Lambeth set to give go-ahead for estate demolition and rebuild

Lambeth Council is poised to authorise the demolition and regeneration of a post-war housing estate in Upper Norwood, arguing that this represents the best option for its residents and those of Lambeth as a whole.

A report to be considered by the council’s cabinet on Thursday recommends that a “masterplanning phase” for redeveloping the 450-home Central Hill estate should begin on the basis that every household there will be offered a new, replacement dwelling on the same site to meet its needs and that the scheme will enable “hundreds of additional homes” to be built in Lambeth to help address demand for housing in the borough.

Council officers and cabinet member for housing Matthew Bennett concluded last October that full rebuilding of the estate is “the only practical way to improve living conditions for people living on Central Hill,” many of whom inhabit “very poor quality homes, facing problems with damp, mould, cold bridging and noise transference,” the report says.

The estimated cost of refurbishing the estate rather than knocking it down and rebuilding is put at £18.5m at 2015 prices or £44,000 per council unit, which is described as “almost three times the average for the rest of the borough,” understood to be £16,000.

The Labour-run council’s half billion pound refurbishment programme for its stock has seen an estimated shortfall increase to £85m according to the report, which stresses that the council “has to consider how best to use a constrained budget for refurbishment across all council homes in Lambeth”.

Bennett acknowledges divisions of opinion among estate residents, with a consultation finding overall support for the regeneration at 49% compared with 38% opposed, but with 55% of the estate’s council tenants backed it compared with 34% against while only 31% of leaseholders were in favour and 51% against.

He has pledged that there would be no loss of social housing under the plans, with tenants of replacement dwellings given “a lifetime tenancy and council rents”, and that homeowners “would have a range of options to stay on the estate”. He says the alternative to rebuilding would be to “leave tenants in homes that aren’t fit for purpose” with no certainty about if or when refurbishment could take place.

Central Hill was built between 1966 and 1974 under Lambeth’s noted director of architecture at the time, Ted Hollamby. In November, public body Historic England decided against adding the estate to its list of 400,000 places it judges worthy of some legal protection, a decision criticised by its fellow heritage protection body, the Twentieth Century Society.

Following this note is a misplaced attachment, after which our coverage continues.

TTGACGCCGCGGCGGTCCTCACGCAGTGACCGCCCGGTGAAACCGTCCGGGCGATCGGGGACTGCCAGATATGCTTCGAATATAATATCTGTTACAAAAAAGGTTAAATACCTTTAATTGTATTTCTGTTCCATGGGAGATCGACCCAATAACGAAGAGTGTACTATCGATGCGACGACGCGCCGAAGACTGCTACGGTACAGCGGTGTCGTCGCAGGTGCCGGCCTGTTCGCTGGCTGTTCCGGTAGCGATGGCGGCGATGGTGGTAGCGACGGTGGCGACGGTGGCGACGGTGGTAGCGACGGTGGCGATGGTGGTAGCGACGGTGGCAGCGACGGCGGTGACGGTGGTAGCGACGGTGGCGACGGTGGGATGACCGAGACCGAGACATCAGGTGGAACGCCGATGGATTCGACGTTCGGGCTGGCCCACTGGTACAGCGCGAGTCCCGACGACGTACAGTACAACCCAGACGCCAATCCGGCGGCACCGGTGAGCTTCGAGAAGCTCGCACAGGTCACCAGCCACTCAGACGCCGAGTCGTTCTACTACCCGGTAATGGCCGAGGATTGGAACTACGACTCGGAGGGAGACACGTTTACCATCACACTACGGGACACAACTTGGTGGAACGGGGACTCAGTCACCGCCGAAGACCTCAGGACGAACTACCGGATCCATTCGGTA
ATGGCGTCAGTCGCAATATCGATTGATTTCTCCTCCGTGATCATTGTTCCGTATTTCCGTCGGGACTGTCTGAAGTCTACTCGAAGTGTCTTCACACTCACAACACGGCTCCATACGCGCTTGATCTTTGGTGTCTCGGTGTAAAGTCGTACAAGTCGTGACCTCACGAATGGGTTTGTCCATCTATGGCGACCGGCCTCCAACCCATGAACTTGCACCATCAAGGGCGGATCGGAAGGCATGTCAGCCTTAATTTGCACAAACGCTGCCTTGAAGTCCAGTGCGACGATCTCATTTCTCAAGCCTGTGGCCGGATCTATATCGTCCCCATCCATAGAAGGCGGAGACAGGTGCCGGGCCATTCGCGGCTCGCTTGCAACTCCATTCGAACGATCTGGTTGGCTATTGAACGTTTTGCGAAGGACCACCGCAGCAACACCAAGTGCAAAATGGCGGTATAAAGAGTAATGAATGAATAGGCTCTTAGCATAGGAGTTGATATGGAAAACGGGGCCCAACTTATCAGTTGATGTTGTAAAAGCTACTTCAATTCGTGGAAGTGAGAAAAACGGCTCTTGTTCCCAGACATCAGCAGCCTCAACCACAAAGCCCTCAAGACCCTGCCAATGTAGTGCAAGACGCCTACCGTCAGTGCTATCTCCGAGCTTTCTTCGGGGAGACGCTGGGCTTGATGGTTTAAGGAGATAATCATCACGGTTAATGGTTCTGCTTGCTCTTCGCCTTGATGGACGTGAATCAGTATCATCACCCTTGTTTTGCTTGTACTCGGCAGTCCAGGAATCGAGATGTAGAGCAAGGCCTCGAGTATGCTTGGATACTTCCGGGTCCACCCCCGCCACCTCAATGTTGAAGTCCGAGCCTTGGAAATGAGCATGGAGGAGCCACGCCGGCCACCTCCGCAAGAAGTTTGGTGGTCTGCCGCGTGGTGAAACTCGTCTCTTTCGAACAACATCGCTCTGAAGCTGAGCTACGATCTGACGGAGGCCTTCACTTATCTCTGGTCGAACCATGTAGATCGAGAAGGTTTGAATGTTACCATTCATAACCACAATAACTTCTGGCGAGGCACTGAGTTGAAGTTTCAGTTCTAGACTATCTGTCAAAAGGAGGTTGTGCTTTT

Another product of the Hollamby era, the Cressingham Gardens estate by Brockwell Park, is also lined up for demolition despite a determined residents campaign to prevent it. The council has been looking at redeveloping six of its estates in total.

Thursday’s meeting of the cabinet is also expected to endorse “key guarantees” for estate residents affected by regeneration schemes, which include those who choose to stay on the estate being able to “get involved in the design of the new homes and the estate as a whole and influence decisions around the phasing of building new homes and the construction works”.

Lambeth says it currently has over 23,000 people on its waiting list for a council home and that there are nearly 2000 homeless families in temporary accommodation in the borough, the vast majority with children. It intends to set up an independent housing company called Homes For Lambeth, owned by but separate from the council, which would have greater freedom to raise funds for building homes than the government permits it to as a local authority.

Further pressures on Lambeth’s housing revenue account, and those of all London’s 32 boroughs, have been caused by the Conservative government’s ordering an annual 1% reduction in council rents across the country for four years from April 2016 with a view to lowering the housing benefit bill. The measure was introduced by George Osborne when he was chancellor of the exchequer. Osborne was named last week as the next editor of the Evening Standard.

Housing estate regeneration in Lambeth has been a focus of opposition by protest groups and some within the Labour Party as well as some residents. Central Hill is in the Gypsy Hill ward which Bennett represents. However, earlier this month he and his two fellow Labour councillors for the area were comfortably re-selected by branch party members to defend their seats in next year’s borough elections.

The report for the council’s cabinet on Central Hill and the “key guarantees” for Lambeth’s estate residents is here.

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